VeriStrat was launched for research use a year ago in Biodesix's CLIA laboratory. Although Brunel suggested that VeriStrat may fall under the US Food and Drug Administration's definition of an in vitro diagnostic multivariate index assay, a subset of laboratory-developed tests the agency has said it intends to regulate, the company will continue to market the test as a homebrew until more definitive regulatory guidance from the FDA.
After issuing two contentious draft guidances on the regulation of IVDMIAs, the FDA has said it is revisiting the issue [see PGx Reporter 08-12-2009].
"Our anticipation is that the FDA will further regulate IVDMIAs," Brunel said. "We're prepared for that. In the meantime … we're happy to offer it in a laboratory-developed test setting."
Payors and Partners
In an effort to capture the clinical outcomes associated with VeriStrat, which would certainly impact the test's reimbursement prospects, Biodesix is conducing observational studies using the assay.
"Our primary focus is on improving clinical outcomes with the same amount of money," Brunel said. "Depending on your definition [of cost-effectiveness], we certainly think we are … maximizing dollars when it comes to TKI therapy."
Brunel acknowledged that sometimes in oncology, a companion test that saves healthcare dollars by avoiding a certain treatment might mean that the alternative is more expensive. "In the end we think we will be cost effective," he said. "That is, we will save the system money because there are strong generic drugs in the third- and fourth-line treatment of lung cancer, and there are a significant number of patients that should never see TKIs."
Biodesix is collaborating with the Hospitale San Raffaele and 14 other Italian institutions to conduct a prospective trial using VeriStrat. The company has research partnerships for VeriStrat with the Southwest Oncology Group and is taking part in the Addario Lung Cancer Medical Institute's observational trial investigating molecular diagnostic testing and banking of advanced-stage lung cancer tissues. New data on the clinical outcomes associated with VeriStrat will be presented at the annual meeting of the Association of Clinical Oncology next June.
The company is also testing VeriStrat's ProTS mass spectrometry-based platform to stratify patient populations for neurodegenerative diseases, inflammation, and other types of cancers. In this regard, the company has inked 52 academic collaborations.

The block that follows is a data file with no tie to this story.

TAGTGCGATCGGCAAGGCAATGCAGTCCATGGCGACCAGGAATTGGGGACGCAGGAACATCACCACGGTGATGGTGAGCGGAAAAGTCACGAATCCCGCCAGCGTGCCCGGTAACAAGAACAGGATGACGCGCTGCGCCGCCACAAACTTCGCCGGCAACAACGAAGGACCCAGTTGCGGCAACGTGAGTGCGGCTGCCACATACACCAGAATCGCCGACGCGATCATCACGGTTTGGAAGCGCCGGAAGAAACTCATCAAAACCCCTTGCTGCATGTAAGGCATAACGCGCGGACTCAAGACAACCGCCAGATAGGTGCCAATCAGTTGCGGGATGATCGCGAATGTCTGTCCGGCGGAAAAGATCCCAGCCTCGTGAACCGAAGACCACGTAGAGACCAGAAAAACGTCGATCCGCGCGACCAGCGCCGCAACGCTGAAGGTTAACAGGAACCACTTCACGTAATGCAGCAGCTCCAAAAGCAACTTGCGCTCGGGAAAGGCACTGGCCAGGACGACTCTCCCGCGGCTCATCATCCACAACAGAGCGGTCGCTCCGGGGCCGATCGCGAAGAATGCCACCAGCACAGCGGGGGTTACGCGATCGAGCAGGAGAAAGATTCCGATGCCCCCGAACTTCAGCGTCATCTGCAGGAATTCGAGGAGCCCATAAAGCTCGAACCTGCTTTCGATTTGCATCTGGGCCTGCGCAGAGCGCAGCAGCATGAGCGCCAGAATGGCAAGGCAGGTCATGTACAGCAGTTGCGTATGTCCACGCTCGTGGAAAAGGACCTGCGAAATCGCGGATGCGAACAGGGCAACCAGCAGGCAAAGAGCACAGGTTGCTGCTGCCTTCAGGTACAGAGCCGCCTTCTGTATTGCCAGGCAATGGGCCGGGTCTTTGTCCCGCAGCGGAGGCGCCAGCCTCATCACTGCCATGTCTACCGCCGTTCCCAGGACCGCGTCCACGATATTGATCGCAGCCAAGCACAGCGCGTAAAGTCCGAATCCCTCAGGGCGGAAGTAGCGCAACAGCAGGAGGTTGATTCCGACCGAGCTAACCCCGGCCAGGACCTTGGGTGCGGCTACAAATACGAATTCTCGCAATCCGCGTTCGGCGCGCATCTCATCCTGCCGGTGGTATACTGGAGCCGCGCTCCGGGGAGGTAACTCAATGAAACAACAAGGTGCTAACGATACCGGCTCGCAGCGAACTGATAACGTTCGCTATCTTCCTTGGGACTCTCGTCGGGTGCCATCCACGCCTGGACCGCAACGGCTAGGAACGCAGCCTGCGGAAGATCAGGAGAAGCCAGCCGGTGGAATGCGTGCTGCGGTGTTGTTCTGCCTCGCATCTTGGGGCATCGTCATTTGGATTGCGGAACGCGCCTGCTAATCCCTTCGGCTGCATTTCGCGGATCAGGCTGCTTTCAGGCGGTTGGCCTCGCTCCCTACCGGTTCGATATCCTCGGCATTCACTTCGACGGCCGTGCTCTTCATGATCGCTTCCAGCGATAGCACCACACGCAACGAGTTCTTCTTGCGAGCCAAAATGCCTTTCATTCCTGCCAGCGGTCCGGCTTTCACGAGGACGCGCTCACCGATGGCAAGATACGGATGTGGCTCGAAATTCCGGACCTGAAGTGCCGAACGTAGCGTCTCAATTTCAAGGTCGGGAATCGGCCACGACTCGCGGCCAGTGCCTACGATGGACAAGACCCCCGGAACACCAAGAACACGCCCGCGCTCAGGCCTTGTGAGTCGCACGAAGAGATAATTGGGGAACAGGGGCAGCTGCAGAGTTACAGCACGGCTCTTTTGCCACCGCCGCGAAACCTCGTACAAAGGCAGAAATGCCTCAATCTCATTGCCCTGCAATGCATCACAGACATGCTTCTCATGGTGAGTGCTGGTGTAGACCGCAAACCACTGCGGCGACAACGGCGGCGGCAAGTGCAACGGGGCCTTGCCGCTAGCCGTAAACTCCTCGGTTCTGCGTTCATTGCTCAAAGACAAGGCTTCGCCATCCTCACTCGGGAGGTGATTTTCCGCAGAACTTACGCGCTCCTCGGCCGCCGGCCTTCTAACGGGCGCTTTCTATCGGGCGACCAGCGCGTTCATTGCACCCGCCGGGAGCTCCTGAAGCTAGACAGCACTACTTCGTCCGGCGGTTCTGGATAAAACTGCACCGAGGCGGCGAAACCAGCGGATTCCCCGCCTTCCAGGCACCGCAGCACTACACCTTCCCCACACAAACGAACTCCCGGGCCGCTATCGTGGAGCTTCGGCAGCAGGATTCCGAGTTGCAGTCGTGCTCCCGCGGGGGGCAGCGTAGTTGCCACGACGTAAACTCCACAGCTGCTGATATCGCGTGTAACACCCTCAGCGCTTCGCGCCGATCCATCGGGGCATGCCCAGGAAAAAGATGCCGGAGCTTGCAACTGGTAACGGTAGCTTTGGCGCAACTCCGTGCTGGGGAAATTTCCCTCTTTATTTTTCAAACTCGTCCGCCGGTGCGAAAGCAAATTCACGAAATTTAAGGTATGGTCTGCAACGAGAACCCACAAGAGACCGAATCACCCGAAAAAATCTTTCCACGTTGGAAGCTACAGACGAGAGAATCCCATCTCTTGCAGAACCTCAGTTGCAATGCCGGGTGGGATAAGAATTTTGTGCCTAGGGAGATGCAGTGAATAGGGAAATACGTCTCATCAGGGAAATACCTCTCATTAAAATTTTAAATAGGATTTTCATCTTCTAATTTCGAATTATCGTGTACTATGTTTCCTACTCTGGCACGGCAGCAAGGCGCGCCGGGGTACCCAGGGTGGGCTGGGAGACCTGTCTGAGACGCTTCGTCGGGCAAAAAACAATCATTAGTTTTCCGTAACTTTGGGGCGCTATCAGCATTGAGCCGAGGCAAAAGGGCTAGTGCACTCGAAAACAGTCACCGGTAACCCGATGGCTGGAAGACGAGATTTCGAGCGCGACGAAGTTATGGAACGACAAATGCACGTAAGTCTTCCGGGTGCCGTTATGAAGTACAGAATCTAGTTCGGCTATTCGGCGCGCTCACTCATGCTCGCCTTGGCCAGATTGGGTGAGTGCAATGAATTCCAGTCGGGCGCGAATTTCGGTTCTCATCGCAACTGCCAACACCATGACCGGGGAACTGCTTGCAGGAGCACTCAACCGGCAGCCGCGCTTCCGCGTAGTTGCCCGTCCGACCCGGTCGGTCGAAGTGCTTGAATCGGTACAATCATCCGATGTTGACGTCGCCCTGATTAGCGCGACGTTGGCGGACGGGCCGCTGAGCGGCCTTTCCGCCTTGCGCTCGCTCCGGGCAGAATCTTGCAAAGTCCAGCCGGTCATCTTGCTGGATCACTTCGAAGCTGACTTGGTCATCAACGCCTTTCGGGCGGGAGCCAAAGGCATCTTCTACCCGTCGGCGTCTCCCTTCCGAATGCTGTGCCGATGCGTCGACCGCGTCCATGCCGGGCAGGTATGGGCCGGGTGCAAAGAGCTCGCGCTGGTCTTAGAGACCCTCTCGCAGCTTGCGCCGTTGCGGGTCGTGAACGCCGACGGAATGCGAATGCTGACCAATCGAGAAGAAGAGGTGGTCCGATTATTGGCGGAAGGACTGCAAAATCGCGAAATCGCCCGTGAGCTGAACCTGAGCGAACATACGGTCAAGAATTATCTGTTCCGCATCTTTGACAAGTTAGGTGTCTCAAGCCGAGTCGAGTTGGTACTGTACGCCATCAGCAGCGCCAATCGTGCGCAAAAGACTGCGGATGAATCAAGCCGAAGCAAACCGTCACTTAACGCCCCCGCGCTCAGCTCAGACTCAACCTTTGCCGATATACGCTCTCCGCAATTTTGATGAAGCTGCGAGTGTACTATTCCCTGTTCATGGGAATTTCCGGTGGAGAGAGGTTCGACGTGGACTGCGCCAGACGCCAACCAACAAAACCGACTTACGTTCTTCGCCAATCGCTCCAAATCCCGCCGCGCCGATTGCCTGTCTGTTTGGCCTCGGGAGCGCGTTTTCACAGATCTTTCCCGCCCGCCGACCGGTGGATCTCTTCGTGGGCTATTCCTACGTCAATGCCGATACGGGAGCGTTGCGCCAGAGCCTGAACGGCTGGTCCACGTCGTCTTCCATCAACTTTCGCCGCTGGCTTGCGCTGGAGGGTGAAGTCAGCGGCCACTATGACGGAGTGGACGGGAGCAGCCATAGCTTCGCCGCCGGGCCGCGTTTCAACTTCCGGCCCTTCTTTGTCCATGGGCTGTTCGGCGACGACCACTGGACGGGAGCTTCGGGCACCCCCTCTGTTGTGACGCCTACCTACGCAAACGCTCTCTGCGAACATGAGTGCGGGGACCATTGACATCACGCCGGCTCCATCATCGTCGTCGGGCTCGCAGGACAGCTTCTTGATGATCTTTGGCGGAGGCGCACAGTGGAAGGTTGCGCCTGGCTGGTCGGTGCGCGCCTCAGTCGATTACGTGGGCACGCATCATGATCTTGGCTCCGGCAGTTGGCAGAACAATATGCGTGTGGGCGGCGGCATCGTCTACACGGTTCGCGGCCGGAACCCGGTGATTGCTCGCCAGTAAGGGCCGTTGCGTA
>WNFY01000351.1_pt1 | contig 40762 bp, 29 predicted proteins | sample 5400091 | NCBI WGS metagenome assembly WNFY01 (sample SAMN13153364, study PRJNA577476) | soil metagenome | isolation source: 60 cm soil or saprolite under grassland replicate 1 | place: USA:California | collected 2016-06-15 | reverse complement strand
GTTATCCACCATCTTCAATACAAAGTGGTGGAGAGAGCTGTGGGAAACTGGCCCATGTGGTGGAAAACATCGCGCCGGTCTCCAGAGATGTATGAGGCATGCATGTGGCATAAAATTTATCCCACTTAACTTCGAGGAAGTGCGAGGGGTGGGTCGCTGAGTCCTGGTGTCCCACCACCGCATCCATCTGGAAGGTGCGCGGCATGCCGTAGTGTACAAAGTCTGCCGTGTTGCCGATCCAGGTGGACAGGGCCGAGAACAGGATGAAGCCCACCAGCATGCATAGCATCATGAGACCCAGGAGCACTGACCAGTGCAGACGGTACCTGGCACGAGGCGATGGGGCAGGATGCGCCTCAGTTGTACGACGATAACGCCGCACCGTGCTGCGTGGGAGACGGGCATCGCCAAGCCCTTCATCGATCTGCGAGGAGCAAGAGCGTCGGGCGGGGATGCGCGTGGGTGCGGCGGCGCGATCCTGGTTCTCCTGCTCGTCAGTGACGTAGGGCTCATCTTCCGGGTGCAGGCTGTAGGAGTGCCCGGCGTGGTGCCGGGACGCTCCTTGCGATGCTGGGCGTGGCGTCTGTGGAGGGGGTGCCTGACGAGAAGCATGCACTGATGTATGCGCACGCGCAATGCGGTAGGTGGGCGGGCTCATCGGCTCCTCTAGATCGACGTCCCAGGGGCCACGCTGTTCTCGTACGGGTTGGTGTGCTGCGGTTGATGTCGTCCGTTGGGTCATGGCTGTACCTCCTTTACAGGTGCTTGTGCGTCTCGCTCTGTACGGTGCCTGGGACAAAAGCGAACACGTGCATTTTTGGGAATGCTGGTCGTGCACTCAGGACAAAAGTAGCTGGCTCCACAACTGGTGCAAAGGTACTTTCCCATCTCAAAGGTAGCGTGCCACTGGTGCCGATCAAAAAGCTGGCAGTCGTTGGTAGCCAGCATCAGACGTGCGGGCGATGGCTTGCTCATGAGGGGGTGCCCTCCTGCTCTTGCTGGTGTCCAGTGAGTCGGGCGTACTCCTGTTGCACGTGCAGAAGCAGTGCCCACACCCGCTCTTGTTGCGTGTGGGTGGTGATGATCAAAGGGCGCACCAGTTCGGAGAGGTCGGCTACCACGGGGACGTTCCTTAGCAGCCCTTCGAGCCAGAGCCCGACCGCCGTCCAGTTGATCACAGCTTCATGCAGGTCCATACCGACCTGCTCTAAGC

Although Brunel couldn't disclose Biodesix's partnerships with industry, he noted that the company is actively working with commercial firms to further validate its technology platform and develop it into a companion test for various drugs.
"We're working very closely with probably a half-dozen pharmaceutical companies right now to move forward with classifier development, as well as further validation of our VeriStrat test," Beresford said. "The fruits of that labor have yielded three preliminary tests, with one really looking pretty robust."
The most promising of these efforts will move into development in the "next few months," he said.
Improvements to Come
One improvement Biodesix is planning for VeriStrat is to make it more sensitive to capture "super-responders" to EGFR-TKIs.
"The message from our test is that the patients who are 'poor' should not be getting any of these EGFR-inhibiting therapies at all," Brunel said. "We know in the 'good' response patients … you do find 15 percent of patients that do remarkably well. You have people in the US still getting Tarceva or Iressa after five years.
"So an improvement in the test for us would be to identify that part of the population, the super-responders."
Beresford noted that the company is also working to improve the format of the test. "Currently, we rely on a flash frozen dry ice shipment," Beresford said. "Our goal is to convert that into an ice-pack shipment of samples … That's a format change that will help facilitate the adoption in the field and in the doctor's office."